SCMS 2019, Seattle: “Representations of Gender and Sexuality in Korean Popular Media”

Indie film-maker Strongberry’s queer film “Long Time No See” (2017)

Please come and join my colleagues Jungmin Kwon, So-Rim Lee, Stephanie Choi and I at the Annual Meeting of the Society for Cinema and Media Studies in Seattle, March 13-17th where we will be hosting a panel entitled “Representations of Gender and Sexuality in Korean Popular Media: Towards a Queer Critique.” Here is our conference abstract:

Recent years have seen a growing academic interest in Korean popular culture, with a strong research focus emerging on patterns of its production and its consumption by a predominantly female fanbase. Within this diverse panel comprised of two assistant professors, a postdoctoral researcher, and a graduate student, we argue for the increased need for a queer(ing) approach to the analysis of representational politics within Korean popular media. In adopting a queer(ing) approach, we do not merely seek to impose the study of non-normative sexual cultures via Euro-American centric paradigms, but also seek to examine how the study of Korean popular media may enrich and extend queer theory itself. To do this, we explore several Korean popular media forms, including films, TV shows, and music with a dual focus on queering production and reception. Kwon examines how Korean “bromance” films both respond to market desires for “gay romance” amongst young female consumers as well as uphold homosocial norms to appeal to conservative audiences. Lee, through her performance studies reading of the cosmetic surgery reality show Let Me In, demonstrates how the queerness of cosmetic surgery sustains both heteronormativity and patriarchy in South Korean society. Via a discussion of homoerotic “fanfiction,” Choi examines how gender is queered through K-pop music fans’ affective engagement with K-pop idols. On the other hand, through an ethnographic study of Japanese gay fans’ reception and “decoding” of K-pop, Baudinette shows how sexual desires for Korean men are intimately tied to heteronormative and xenophobic understandings of Korean masculinity.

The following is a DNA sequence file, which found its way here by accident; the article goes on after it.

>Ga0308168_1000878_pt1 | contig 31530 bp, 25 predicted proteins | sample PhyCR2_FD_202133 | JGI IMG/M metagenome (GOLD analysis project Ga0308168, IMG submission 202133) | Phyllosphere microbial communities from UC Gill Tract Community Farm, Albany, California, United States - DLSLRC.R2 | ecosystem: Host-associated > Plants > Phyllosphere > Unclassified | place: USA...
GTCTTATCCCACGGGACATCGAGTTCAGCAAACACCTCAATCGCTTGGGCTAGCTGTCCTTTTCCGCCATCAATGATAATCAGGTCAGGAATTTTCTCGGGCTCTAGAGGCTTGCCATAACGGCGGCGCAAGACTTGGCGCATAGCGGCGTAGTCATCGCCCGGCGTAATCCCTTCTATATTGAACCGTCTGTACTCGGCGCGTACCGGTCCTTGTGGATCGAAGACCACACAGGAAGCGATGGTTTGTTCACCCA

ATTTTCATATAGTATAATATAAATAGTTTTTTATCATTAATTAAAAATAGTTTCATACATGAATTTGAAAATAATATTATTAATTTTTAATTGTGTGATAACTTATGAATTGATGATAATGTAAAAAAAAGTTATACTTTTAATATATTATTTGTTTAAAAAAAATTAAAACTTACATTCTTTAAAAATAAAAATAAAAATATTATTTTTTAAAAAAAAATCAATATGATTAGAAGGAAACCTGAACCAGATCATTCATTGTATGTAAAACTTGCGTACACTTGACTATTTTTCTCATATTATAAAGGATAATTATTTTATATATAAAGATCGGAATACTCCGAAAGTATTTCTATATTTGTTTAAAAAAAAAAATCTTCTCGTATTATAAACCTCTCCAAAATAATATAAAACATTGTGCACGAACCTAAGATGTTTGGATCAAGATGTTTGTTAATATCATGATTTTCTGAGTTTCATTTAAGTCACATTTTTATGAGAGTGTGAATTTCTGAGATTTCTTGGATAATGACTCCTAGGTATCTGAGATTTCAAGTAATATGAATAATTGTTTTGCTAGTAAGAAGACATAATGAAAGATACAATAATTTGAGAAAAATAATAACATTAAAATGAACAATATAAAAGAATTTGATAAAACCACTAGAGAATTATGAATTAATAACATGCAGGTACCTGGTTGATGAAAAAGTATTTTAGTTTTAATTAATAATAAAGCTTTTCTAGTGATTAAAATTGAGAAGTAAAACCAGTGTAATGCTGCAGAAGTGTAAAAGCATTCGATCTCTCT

Our session will be held at 5:45PM on Saturday 16th March! We are grateful to the SCMS Queer Caucus for sponsoring our panel!


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